Positive response to sovereign bond offering

NEW YORK: Investors are responding positively to Malaysia's sovereign bond offering as the global bond roadshow, led by First Finance Minister Tun Daim Zainuddin, reaches its final leg here.

Wilma Davis, Second Vice President of John Haneock Mutual Life Insurance Company in Boston, Who attended a roadshow, said that she was impressed with the economic recovery in emerging markets and wanted to know more about Malaysia's credit story.

Fifteen investors including those from Aetna, Scudder, Fidelity, and Loomis Sayles, attended the roadshow in Boston on Monday.

The roadshow is to promote the proposed US$2 billion bond offering, which is lead-managed by Salomon Smith Barney.

After travelling eight days covering Hong Kong, Tokyo, Milan, Frankfurt, and key US cities including Chicago, Boston, Hartford, to promote the bond, the three teams are finally converging in New York.

In New York more talks were held with investors later yesterday before the launching and pricing of the bond scheduled for today and Thursday.

An industry analyst who has been closely monitoring the roadshow noted that investors seemed excited about Malaysia's credit story and impressed with its credible reforms.

He said that the breathing space provided by the imposition of selective capital controls had been used extremely well and reforms appear to be taking root.

"I see a turnaround in growth and Malaysia looks poised to recover ahead of its neighbours," he said.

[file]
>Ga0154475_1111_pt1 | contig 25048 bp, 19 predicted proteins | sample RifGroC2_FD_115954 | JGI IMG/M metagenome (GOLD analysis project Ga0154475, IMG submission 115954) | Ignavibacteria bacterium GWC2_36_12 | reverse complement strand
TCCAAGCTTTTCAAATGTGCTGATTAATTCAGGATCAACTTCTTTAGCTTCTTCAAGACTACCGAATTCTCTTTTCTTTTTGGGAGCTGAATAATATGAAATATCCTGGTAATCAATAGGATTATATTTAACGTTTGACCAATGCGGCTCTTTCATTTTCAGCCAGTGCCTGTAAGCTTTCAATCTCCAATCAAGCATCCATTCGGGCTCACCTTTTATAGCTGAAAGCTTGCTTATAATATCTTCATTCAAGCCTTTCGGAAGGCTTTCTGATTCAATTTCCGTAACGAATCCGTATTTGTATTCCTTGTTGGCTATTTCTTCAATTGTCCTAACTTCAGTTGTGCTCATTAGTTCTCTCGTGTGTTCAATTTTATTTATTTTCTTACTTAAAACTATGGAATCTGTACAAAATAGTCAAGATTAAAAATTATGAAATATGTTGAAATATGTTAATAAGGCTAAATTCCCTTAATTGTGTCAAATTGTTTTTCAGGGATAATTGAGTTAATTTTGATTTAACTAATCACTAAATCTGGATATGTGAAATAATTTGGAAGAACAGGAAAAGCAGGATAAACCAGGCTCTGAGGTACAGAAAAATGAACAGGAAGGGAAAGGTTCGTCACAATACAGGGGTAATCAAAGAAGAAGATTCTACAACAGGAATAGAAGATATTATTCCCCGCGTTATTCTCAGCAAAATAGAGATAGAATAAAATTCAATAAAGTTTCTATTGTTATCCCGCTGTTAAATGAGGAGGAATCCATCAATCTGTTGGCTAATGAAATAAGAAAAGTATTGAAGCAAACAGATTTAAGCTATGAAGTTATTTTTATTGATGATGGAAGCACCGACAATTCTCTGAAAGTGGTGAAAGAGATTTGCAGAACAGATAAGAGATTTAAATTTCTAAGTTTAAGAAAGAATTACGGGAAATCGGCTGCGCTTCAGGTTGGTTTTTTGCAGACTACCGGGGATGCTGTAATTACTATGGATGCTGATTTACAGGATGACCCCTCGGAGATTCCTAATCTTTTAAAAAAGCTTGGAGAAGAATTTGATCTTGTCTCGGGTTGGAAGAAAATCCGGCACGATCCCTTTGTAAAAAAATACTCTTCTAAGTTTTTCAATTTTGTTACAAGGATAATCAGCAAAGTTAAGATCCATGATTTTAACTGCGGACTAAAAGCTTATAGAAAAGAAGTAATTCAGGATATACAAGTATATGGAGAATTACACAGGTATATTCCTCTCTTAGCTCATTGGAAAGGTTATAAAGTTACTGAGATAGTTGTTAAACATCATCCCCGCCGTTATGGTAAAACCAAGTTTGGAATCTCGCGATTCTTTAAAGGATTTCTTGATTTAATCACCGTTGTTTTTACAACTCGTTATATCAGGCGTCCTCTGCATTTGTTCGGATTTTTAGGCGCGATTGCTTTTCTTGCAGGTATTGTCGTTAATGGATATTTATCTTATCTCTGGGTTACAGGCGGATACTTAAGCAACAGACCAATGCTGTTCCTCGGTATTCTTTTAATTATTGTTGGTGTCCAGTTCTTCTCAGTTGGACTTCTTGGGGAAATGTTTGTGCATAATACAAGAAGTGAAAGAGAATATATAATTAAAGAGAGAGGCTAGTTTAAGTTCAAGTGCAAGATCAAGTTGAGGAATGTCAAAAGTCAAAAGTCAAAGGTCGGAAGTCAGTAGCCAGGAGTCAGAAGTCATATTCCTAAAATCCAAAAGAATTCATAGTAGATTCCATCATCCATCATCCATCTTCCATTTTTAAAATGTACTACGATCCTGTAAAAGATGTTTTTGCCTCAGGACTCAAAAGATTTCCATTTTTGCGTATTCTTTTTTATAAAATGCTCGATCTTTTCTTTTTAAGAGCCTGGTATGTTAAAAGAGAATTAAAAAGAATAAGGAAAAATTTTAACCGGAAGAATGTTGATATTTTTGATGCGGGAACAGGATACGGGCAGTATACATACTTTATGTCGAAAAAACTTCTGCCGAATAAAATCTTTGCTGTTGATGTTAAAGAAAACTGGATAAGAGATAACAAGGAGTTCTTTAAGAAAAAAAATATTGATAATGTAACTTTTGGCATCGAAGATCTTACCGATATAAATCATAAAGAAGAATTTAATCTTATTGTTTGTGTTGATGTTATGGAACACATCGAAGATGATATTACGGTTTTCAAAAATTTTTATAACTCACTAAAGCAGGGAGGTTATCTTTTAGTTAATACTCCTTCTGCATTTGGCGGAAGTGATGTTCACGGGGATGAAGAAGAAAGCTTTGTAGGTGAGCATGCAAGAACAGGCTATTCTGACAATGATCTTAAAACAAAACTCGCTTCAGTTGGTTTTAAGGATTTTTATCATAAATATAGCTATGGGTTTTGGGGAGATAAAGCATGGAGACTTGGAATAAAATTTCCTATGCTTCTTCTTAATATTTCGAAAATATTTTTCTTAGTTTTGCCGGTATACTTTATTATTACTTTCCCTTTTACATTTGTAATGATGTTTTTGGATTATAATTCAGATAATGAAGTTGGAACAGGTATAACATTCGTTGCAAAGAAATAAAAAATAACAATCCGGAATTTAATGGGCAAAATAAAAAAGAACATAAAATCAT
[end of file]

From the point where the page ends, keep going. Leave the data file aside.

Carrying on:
Standard & Poor's has rated Malaysia's foreign currency debt at triple-B minus while Moody's Investor's Service ranks Malaysia's rating at Ba1.

Managing Director of the International Monetary Fund, Michel Camdessus said in Seoul on Thursday that countries in the region were close to or even past the turning point.

"Most clearly in South Korea, the Philippines, and increasingly in Thailand and Malaysia, we see signs of an upturn in activity," he said.SG Global Research, a unit of French bank Societe Generale, reported that "the outlook remains positive with faster and sharper than expected economic recovery across the region, rising earnings estimates, continuing corporate restructuring and global portfoho inflows."

However, regional markets are worrying about a possible interest rate increase in the US and its implication for Asia after the Federal Reserve Chairman, Alan Greenspan, warned last Tuesday of a slight in its bias towards a tighter monetary policy, the research unit said.

A market watcher here said, Greenspan comments had "spooked" the markets by leaning towards raising interest rates.

There were concerns that spreads on bonds, especially emerging bonds, had widened.

Investors, however, were showing keen interest in Malaysia's bond offering, "but they're also concerned about the market condition in general," he added.

Malaysia called off a bond issue last year after international rating agencies downgraded its credit rating.

Under such circumtances, Malaysia would have had to pay high interest rates, at around 15 per cent. -- Bernama

Arcticle extracted from New Straits Times, Malaysia


|| Back to Contents Page ||